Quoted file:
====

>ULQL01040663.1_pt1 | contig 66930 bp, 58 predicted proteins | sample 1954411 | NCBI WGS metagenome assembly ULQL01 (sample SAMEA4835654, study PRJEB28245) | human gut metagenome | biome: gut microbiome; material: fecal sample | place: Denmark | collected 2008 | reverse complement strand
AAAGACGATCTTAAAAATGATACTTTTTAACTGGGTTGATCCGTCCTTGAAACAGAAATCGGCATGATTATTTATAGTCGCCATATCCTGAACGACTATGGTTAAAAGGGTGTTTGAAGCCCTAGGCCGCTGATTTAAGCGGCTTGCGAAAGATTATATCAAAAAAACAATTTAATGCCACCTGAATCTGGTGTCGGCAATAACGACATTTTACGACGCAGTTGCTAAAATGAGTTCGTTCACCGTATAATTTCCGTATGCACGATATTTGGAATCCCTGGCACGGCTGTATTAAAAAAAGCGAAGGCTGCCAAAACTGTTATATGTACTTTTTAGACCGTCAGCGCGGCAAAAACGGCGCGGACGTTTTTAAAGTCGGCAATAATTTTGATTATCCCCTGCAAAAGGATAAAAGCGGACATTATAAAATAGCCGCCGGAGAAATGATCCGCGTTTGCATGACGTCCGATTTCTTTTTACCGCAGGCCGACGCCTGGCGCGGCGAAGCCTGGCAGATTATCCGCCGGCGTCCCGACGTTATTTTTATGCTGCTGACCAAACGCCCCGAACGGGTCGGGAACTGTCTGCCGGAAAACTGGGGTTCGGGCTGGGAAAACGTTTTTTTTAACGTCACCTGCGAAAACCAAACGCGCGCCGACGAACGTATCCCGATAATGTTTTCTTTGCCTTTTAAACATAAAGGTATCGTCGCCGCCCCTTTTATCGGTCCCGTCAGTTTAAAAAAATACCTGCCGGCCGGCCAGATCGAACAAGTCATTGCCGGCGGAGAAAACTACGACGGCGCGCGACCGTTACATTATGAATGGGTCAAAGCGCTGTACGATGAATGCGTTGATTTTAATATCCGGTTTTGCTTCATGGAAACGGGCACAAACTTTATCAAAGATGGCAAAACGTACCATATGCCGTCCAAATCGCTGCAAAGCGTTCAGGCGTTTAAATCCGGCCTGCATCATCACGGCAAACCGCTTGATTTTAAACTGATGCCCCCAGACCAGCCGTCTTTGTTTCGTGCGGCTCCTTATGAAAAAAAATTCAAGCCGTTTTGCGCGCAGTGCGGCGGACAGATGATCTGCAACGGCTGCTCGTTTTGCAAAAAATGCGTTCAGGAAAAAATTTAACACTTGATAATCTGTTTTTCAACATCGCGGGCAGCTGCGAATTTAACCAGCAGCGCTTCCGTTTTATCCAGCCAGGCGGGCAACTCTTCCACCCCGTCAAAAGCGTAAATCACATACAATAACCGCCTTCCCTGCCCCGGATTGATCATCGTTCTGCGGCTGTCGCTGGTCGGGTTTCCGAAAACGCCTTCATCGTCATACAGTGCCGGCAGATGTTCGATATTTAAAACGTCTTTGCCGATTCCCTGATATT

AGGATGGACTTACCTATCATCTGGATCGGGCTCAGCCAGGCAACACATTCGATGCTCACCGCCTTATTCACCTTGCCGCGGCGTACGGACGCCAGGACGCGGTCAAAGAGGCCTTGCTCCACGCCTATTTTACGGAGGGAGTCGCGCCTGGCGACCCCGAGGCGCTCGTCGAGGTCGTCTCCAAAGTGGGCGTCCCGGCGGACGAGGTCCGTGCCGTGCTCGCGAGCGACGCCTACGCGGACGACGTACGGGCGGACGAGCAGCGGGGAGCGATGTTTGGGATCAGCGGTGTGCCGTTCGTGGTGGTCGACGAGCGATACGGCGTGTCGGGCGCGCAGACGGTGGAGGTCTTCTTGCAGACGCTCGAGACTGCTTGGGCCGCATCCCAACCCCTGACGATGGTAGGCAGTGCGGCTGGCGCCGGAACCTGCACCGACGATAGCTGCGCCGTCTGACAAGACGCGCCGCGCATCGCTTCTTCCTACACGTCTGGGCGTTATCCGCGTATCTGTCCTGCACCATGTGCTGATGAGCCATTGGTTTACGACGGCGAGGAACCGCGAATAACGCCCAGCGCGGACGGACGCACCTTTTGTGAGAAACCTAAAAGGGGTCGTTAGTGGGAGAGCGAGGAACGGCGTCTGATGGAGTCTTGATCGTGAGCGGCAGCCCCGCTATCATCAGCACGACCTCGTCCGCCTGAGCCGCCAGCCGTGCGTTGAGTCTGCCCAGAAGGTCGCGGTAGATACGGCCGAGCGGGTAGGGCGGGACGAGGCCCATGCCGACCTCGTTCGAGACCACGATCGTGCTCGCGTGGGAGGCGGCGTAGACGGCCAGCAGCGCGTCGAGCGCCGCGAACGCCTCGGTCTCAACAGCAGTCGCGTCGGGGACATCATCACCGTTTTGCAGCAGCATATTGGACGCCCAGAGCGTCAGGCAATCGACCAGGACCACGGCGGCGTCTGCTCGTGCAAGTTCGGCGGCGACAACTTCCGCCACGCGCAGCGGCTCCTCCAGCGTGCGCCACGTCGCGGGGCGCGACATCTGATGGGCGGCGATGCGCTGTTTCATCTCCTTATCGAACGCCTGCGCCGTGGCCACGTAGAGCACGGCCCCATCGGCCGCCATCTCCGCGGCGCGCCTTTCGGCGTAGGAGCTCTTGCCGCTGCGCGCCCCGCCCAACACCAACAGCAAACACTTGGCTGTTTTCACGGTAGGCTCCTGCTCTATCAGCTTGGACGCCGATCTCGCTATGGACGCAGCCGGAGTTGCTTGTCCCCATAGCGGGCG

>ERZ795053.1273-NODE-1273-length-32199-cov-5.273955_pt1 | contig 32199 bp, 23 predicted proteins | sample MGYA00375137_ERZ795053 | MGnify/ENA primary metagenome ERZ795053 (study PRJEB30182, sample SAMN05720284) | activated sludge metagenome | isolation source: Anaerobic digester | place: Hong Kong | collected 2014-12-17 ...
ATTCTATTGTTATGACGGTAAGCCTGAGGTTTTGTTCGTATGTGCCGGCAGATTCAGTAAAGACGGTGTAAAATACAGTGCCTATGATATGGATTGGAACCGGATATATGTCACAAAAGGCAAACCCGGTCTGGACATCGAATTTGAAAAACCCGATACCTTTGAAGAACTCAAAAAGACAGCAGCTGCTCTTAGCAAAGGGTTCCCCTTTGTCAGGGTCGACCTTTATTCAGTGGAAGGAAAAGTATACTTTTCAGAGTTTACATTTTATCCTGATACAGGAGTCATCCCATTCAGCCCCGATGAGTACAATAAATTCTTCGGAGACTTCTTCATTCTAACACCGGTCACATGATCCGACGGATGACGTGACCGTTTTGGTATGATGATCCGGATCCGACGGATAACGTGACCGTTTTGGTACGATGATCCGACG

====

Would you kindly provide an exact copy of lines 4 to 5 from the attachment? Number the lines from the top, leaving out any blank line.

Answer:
>ERZ795053.1273-NODE-1273-length-32199-cov-5.273955_pt1 | contig 32199 bp, 23 predicted proteins | sample MGYA00375137_ERZ795053 | MGnify/ENA primary metagenome ERZ795053 (study PRJEB30182, sample SAMN05720284) | activated sludge metagenome | isolation source: Anaerobic digester | place: Hong Kong | collected 2014-12-17 ...
ATTCTATTGTTATGACGGTAAGCCTGAGGTTTTGTTCGTATGTGCCGGCAGATTCAGTAAAGACGGTGTAAAATACAGTGCCTATGATATGGATTGGAACCGGATATATGTCACAAAAGGCAAACCCGGTCTGGACATCGAATTTGAAAAACCCGATACCTTTGAAGAACTCAAAAAGACAGCAGCTGCTCTTAGCAAAGGGTTCCCCTTTGTCAGGGTCGACCTTTATTCAGTGGAAGGAAAAGTATACTTTTCAGAGTTTACATTTTATCCTGATACAGGAGTCATCCCATTCAGCCCCGATGAGTACAATAAATTCTTCGGAGACTTCTTCATTCTAACACCGGTCACATGATCCGACGGATGACGTGACCGTTTTGGTATGATGATCCGGATCCGACGGATAACGTGACCGTTTTGGTACGATGATCCGACG